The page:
Dawoud Bey is a photographer, educator and social activist with a commitment to picturing the lives of Black Americans and other marginalized communities and the ongoing struggle for civil rights. Two of his most important series are featured in Dawoud Bey: Two American Projects, a new monograph published by the San Francisco Museum of Art with Yale University Press. Pentagram created a design for the book that highlights the juxtapositions at the core of the artist’s work.
The book accompanies Dawoud Bey: An American Project, a major retrospective presented by SFMOMA and organized in conjunction with the Whitney Museum of American Art. (The show opened at SFMOMA shortly before the museum closed for the Covid-19 pandemic, and may be extended once it reopens.)
Bey is a recipient of the 2017 MacArthur Fellowship. His large-scale pieces combine the rigor of conceptual art, the classical craftsmanship of photography, and the immediacy of the current moment. The two series in the book, which are presented as installations when exhibited, represent a departure from his color photography with monumental black-and-white images that focus on historical events and collective memory.
Night Coming Tenderly, Black (2017) evokes the experience of a slave fleeing to freedom via the Underground Railroad in Ohio, navigating forests, fields and streams at stops along a network of safe houses and churches. The immersive, large-scale landscapes (the exhibited prints measure 44 x 55 inches) are dark and powerful, and put the viewer on the outside looking in past picket fences and thickets.
The Birmingham Project (2012) is a tribute to the six Black youth killed in the Ku Klux Klan bombing of the 16th Street Baptist Church on September 15, 1963, a turning point in the civil rights movement. Portraits are paired into diptychs that bridge generations: on one side, a child the age of the young girls and boys who perished in the bombing and its aftermath, and on the other, an adult 50 years older, about the age the murdered child would have been when the picture was made. Some were taken at Bethel Baptist Church, a center of civil rights organizing in the city. The project originally debuted at the Birmingham Museum of Art in 2013, the 50th anniversary of the bombing.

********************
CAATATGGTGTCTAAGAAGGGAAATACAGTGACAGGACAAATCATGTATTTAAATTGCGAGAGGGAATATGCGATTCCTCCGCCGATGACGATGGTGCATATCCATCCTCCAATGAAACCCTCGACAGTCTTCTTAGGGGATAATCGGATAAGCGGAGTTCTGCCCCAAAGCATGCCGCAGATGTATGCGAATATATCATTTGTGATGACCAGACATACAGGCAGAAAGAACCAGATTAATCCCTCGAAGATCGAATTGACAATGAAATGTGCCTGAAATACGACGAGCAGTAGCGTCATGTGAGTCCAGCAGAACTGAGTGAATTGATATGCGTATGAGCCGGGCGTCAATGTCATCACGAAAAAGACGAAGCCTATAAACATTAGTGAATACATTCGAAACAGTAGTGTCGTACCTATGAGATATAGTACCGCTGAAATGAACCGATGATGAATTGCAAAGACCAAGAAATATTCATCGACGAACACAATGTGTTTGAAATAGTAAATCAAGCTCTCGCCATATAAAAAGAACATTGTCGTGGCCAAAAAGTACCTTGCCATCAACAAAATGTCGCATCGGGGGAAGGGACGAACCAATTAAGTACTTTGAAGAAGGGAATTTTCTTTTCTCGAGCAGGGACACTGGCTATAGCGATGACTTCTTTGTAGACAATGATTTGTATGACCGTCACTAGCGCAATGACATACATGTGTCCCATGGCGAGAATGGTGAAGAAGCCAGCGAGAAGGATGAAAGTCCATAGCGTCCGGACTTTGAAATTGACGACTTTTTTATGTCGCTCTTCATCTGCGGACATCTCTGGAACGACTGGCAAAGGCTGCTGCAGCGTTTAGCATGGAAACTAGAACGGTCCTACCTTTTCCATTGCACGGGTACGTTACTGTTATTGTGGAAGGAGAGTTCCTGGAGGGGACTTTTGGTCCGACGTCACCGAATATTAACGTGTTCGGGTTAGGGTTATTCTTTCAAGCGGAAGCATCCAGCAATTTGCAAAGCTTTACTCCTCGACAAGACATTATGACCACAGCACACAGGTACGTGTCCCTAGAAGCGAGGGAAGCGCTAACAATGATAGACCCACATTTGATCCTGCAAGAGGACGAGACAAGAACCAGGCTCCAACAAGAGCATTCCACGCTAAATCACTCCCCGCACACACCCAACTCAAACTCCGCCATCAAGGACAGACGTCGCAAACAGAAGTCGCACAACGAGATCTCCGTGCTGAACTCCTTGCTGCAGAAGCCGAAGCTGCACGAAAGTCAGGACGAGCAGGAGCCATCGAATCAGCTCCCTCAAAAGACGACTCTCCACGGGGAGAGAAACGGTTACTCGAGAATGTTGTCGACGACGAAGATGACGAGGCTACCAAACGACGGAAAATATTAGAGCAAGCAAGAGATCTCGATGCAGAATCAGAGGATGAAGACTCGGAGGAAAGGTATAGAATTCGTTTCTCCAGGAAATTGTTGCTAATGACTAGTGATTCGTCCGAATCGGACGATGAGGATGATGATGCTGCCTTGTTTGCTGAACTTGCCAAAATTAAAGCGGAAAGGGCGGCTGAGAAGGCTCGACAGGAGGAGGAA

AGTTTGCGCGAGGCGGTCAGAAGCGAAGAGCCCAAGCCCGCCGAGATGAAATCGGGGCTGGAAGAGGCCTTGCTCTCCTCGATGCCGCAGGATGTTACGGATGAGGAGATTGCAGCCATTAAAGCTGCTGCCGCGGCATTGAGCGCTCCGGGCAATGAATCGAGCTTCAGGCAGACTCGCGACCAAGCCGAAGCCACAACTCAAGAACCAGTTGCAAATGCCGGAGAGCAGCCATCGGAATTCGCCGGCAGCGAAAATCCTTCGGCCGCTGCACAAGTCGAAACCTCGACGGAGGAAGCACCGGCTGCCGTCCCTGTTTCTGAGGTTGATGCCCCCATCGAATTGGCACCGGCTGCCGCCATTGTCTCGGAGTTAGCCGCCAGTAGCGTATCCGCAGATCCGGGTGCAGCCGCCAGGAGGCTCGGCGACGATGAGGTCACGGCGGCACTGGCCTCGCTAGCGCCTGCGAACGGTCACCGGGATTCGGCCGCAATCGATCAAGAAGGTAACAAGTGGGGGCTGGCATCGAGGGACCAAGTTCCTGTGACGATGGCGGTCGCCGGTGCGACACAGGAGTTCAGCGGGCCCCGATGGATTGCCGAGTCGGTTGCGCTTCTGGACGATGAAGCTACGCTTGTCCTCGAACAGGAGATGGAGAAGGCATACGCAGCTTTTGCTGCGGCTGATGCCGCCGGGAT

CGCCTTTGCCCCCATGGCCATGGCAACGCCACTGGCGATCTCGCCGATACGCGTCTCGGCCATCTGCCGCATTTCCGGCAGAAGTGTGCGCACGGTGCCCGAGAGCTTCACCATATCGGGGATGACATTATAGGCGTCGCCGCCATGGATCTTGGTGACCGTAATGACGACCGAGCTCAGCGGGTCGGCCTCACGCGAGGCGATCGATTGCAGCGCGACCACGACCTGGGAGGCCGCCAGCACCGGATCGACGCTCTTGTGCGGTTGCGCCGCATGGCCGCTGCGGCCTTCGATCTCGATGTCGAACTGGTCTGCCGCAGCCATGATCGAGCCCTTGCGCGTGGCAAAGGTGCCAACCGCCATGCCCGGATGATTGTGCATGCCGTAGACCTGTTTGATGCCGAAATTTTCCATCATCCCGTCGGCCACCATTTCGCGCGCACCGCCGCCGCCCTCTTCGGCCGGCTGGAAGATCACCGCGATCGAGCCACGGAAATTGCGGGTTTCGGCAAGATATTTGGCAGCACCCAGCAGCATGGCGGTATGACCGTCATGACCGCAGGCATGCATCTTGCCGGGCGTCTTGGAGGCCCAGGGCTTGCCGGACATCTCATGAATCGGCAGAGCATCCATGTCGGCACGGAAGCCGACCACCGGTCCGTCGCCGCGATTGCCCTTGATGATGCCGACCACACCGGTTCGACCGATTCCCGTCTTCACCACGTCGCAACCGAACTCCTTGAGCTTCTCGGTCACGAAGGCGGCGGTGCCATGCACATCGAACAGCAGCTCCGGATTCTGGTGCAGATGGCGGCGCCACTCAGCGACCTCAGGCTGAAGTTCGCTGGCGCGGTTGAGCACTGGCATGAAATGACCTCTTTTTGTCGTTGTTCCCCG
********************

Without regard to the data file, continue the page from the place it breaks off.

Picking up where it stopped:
The Pentagram designers wanted to create a strong but neutral framework for the series. Formal conceptual arrangements of images into grids and pairings are a signature of Bey’s work. In the book, the series have been paired themselves, side by side, to represent two different projects from the same artist that tell a linked story––past and present, landscapes and portraits, slavery and terrorism.
The book design is quiet and subdued, allowing the work to speak for itself. Juxtapositions in typography echo the contrasts in the series and suggest a demarcation between two worlds. Type is arranged to emphasize certain words and phrases, hinting at motion and shifts in time and perspective while also creating tension within the space of the page. Titles are set in Berlingske Serif, a modern version of a classic calligraphy-built serif (designed by Playtype) that evokes a sense of history. The serif typeface Bradford (by Lineto) and sans serif Whyte Inktrap (by Dinamo) are used for text.
The cover typography introduces the concept with Bey’s name and the book title balanced in a careful composition. Inside, the table of contents progresses across a full spread, almost like a timeline. The title of Night Coming Tenderly, Black is taken from the poem “Dream Variations” by Langston Hughes, which appears before the works with an expressive type treatment that reflects the poem’s language of movement.
The two series are placed within a sequence of curatorial essays that offer insight into Bey’s art and historical context on the featured works. The illustrated texts have a visual richness that supports the photographs of the series. The design employs a three-column grid with the essay titles counterbalanced by images that are staggered salon-style within the bodies of text.